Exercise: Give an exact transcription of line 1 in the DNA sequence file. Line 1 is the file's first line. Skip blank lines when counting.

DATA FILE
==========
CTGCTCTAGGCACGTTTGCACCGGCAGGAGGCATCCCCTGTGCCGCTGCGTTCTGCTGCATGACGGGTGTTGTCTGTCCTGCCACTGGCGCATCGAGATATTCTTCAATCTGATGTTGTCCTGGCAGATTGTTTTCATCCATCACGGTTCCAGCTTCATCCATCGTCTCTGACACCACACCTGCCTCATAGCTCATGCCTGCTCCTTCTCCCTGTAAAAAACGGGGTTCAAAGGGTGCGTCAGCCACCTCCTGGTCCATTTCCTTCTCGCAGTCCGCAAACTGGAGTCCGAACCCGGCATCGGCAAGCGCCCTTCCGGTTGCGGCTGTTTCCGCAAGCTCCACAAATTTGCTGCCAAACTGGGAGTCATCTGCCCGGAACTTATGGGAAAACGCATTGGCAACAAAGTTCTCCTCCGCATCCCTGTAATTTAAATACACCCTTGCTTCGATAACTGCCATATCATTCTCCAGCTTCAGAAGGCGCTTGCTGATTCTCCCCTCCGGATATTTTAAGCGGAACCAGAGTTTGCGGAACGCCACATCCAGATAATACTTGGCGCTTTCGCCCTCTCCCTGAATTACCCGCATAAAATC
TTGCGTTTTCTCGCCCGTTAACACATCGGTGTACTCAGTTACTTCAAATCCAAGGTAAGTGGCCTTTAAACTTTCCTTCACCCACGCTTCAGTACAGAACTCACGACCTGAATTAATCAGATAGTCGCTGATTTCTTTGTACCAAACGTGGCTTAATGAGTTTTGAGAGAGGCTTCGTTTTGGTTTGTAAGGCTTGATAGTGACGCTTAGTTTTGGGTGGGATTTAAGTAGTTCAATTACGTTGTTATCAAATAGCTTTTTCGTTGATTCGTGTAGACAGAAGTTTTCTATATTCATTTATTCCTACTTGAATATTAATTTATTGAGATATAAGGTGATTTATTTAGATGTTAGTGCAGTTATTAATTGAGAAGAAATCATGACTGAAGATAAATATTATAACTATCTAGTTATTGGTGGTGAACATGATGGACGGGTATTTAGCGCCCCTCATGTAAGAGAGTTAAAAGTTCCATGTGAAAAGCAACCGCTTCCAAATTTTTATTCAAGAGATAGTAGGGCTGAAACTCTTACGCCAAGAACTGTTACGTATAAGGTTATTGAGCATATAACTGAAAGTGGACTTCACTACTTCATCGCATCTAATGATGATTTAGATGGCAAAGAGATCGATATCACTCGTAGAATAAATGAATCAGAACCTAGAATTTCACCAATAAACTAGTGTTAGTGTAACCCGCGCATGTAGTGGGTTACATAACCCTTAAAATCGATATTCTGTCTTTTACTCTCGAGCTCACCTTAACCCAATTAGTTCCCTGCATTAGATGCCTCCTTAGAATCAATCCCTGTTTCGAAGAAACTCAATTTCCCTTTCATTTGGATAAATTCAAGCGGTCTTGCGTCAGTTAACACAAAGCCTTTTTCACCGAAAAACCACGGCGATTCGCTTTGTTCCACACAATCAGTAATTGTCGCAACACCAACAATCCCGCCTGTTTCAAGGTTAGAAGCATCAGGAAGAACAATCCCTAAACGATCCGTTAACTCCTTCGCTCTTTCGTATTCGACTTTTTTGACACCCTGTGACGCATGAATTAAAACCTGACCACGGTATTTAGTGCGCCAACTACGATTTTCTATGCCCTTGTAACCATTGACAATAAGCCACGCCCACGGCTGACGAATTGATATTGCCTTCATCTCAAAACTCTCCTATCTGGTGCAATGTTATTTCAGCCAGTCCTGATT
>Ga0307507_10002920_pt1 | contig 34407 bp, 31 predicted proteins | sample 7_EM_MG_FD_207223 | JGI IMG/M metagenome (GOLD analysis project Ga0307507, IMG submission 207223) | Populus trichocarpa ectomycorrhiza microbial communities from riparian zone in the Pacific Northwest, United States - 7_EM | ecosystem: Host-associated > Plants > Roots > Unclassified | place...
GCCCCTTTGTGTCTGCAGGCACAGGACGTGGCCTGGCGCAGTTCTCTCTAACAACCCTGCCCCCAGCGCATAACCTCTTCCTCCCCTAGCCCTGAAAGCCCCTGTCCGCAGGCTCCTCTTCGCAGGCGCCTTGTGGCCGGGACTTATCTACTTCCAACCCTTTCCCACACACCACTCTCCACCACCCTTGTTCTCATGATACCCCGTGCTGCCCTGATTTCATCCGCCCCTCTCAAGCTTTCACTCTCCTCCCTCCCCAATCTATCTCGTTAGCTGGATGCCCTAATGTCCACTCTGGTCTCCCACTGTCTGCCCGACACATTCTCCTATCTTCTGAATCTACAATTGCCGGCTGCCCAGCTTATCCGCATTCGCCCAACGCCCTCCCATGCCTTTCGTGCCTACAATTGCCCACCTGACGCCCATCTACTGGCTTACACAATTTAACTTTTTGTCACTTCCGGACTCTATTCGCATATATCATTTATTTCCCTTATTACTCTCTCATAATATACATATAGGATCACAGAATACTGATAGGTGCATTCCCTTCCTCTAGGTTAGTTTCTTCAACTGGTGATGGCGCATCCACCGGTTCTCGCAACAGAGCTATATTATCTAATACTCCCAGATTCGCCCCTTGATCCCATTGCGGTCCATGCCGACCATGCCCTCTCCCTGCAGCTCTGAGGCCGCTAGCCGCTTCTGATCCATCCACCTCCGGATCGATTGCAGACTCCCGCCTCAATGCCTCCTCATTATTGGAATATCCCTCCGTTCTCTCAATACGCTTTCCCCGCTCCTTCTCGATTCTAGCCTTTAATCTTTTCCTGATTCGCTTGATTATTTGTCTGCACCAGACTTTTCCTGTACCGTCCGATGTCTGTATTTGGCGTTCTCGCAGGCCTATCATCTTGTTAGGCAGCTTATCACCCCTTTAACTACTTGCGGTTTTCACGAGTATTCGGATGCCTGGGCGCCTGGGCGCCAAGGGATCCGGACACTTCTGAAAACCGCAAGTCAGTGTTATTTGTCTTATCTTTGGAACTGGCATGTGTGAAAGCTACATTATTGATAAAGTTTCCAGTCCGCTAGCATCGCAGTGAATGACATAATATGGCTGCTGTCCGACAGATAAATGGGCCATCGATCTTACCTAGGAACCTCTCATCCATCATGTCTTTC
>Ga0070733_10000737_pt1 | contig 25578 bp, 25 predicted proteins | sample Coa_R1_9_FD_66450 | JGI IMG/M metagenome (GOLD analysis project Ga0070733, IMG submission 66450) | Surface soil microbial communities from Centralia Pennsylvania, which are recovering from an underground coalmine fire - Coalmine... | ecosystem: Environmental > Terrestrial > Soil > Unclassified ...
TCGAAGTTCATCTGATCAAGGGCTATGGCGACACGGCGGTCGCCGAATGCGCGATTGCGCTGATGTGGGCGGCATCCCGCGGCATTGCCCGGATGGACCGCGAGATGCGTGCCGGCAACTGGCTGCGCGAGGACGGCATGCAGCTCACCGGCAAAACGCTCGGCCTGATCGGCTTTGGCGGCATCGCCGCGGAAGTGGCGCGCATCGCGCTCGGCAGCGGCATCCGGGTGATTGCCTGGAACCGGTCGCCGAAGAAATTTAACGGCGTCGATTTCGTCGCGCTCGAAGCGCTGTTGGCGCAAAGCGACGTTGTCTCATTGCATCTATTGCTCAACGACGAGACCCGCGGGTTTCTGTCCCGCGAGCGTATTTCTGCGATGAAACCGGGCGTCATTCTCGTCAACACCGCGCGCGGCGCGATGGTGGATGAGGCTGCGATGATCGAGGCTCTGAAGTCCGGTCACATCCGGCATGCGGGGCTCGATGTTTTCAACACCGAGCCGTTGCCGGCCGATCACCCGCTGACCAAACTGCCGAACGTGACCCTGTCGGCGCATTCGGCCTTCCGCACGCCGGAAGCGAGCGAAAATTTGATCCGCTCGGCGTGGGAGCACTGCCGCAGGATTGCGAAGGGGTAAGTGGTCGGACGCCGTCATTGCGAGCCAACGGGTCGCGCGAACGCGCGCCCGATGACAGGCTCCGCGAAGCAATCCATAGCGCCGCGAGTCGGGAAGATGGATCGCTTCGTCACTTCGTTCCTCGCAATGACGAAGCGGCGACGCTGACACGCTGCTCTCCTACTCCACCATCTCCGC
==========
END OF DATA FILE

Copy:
CTGCTCTAGGCACGTTTGCACCGGCAGGAGGCATCCCCTGTGCCGCTGCGTTCTGCTGCATGACGGGTGTTGTCTGTCCTGCCACTGGCGCATCGAGATATTCTTCAATCTGATGTTGTCCTGGCAGATTGTTTTCATCCATCACGGTTCCAGCTTCATCCATCGTCTCTGACACCACACCTGCCTCATAGCTCATGCCTGCTCCTTCTCCCTGTAAAAAACGGGGTTCAAAGGGTGCGTCAGCCACCTCCTGGTCCATTTCCTTCTCGCAGTCCGCAAACTGGAGTCCGAACCCGGCATCGGCAAGCGCCCTTCCGGTTGCGGCTGTTTCCGCAAGCTCCACAAATTTGCTGCCAAACTGGGAGTCATCTGCCCGGAACTTATGGGAAAACGCATTGGCAACAAAGTTCTCCTCCGCATCCCTGTAATTTAAATACACCCTTGCTTCGATAACTGCCATATCATTCTCCAGCTTCAGAAGGCGCTTGCTGATTCTCCCCTCCGGATATTTTAAGCGGAACCAGAGTTTGCGGAACGCCACATCCAGATAATACTTGGCGCTTTCGCCCTCTCCCTGAATTACCCGCATAAAATC